One of the great ambitions of the 3D printing community is to help cut down on the amount of waste produced by consumer goods around the world. Domestic appliances that are cheaper to replace than fix, for example, are just one of the bizarre and slightly perverse outcomes of globalised manufacturing over the last few years.

What if, the reasoning goes, you could print new parts rather than having to order them from China when they break? Or have to discard an otherwise functional machine because one bracket is no longer made. We could extend the lifespan of our stuff, save money and reduce consumption all at the same time – not to mention create jobs for those with 3D printers.

Hans Fouche, the 3D printed chocolate guru from Kempton Park in Gauteng, is going one step further than most. Over Christmas, we heard that Fouche and his colleague at Fouche 3D Printing – Kobus Van der Walt, to whom we have to give credit for this headline – had brought a broken lawn mower back to life by 3D printing an entirely new case and mounts for the motor and blades. Now the pair have done the same thing for a vacuum cleaner, “upcycling” a broken Hoover by 3D printing a new case.

And in a frankly brilliant twist on the domestic appliance, Fouche’s renewed vacuum cleaner has been designed to look like a large flower vase. You can even put dried or artificial stems in it. A great idea for those living in cramped homes without space to store their appliances away.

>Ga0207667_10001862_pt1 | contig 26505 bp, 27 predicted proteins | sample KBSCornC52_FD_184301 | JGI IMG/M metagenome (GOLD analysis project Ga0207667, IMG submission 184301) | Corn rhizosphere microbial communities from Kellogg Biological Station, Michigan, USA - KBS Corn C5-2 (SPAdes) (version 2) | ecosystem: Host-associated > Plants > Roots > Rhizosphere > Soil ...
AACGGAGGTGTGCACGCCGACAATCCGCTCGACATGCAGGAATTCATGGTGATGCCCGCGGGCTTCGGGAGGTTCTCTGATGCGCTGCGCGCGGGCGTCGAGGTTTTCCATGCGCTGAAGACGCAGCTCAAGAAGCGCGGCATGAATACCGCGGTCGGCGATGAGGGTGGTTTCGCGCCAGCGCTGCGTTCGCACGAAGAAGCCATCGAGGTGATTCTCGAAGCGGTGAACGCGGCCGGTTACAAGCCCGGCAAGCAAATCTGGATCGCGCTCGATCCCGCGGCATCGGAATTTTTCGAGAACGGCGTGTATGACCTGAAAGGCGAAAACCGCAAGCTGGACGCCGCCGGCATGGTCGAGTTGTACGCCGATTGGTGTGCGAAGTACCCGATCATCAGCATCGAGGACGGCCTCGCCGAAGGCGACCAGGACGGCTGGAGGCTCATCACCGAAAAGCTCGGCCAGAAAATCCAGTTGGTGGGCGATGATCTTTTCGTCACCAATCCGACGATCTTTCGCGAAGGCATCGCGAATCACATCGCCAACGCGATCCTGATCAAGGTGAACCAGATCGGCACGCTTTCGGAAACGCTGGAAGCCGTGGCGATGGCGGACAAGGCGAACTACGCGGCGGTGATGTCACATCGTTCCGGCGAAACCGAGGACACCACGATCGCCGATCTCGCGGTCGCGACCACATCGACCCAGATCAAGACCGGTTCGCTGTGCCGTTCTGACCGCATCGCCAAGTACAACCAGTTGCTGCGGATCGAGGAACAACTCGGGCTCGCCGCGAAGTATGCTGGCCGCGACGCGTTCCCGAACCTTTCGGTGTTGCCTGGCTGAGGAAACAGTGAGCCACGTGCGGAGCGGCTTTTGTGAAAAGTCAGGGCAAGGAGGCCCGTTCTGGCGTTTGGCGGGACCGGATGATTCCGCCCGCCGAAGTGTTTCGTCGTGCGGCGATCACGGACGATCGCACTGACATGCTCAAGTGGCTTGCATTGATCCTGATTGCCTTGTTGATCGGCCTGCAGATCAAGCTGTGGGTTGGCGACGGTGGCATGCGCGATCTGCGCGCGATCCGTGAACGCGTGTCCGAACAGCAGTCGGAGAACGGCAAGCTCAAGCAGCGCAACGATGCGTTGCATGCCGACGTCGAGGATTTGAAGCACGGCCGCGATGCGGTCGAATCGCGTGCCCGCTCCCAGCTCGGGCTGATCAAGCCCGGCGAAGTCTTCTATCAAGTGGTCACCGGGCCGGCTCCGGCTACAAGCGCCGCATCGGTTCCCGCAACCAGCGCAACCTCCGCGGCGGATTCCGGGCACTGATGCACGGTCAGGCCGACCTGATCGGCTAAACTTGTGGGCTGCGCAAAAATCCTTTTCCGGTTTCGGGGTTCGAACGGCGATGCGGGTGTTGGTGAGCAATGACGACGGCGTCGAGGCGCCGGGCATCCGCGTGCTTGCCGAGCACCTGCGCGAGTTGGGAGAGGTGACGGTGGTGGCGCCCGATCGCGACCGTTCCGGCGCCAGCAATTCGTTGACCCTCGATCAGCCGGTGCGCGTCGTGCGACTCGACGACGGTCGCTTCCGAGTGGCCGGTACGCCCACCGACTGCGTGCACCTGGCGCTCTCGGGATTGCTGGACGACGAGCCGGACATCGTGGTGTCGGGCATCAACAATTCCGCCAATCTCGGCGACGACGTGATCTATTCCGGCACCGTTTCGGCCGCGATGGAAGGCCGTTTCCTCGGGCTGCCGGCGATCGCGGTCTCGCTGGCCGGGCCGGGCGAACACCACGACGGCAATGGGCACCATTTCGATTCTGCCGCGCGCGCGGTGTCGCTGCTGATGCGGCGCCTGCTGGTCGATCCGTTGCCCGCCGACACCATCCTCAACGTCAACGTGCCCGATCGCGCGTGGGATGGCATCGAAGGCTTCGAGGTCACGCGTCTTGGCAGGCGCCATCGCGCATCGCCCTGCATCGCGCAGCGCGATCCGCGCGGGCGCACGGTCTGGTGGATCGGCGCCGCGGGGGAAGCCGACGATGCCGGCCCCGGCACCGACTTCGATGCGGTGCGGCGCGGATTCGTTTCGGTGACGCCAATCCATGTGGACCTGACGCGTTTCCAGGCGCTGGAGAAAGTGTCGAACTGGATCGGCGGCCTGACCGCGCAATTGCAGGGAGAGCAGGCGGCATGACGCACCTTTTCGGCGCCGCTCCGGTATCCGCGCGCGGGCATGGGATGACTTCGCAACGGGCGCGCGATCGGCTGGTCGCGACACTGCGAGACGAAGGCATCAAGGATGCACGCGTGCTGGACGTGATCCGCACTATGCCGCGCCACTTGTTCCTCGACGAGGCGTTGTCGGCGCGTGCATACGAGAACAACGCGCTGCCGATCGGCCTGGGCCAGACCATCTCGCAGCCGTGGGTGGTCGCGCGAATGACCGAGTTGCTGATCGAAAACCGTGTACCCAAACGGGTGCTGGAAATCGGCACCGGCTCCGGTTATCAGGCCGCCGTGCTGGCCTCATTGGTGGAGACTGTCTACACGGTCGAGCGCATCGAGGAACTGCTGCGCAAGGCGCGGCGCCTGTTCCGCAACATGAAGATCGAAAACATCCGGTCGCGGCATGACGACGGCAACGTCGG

The current model is very much a rough and ready prototype, put together in a week and printed in about four hours on Fouche’s giant Cheetah 3D printer (which fills out most of his garage). Cheetah’s wide nozzle and fast print speeds make it ideal for large objects which are substantially tougher than they look. The vacuum cleaner here is airtight, for example, and the lawnmower is strong enough to withstand flying stones and other detritus kicked up from the blades.

“We’re missing a lot of the small details,” Fouche explains, “Like latches for the bag removal and the wheels. But these could easily be created with a smaller 3D printer and added on.”

The critical point is that the prototype works. Fouche says his main objective is to prove the viability of 3D printing for small-scale, local manufacturing beyond the enthusiast scene. Fouche believes that machines, like his handmade Cheetah, could make print-on-demand designs everyday objects more affordable than mass production in the near future.

“We want to say that this is possible, and we can do it right here, in South Africa.”

The inspiration behind the cleaner was apparently a competition currently being run by Thingiverse on behalf of the vacuum manufacturer Hoover, in which 3D printing enthusiasts have been challenged to create add-ons for existing machines. Fouche and Van der Walt – both members of Centurion’s House4Hack makerspace – wanted to see if they could print the whole thing instead. They plan to upload the model files to Thingiverse over the next couple of weeks.

[Main image supplied by Fouche 3D Printing]
Adam is the Editorial Director at htxt media. He has been writing about technology for almost two full decades now. In a previous life, he was the editor of PC Format and Digital Camera Shopper in the UK, before going on to work as a freelance journalist for seven years. His work has appeared in or on Stuff, The Guardian, Linux Format, TechRadar, Wired.co.uk, PC Gamer, Green Futures, The Journalist, The Ecologist and The Review. Adam moved to South Africa in 2012 and loves 3D printers, MakerFairs and tech hubs. He hates seafood. None of his friends remember this when cooking.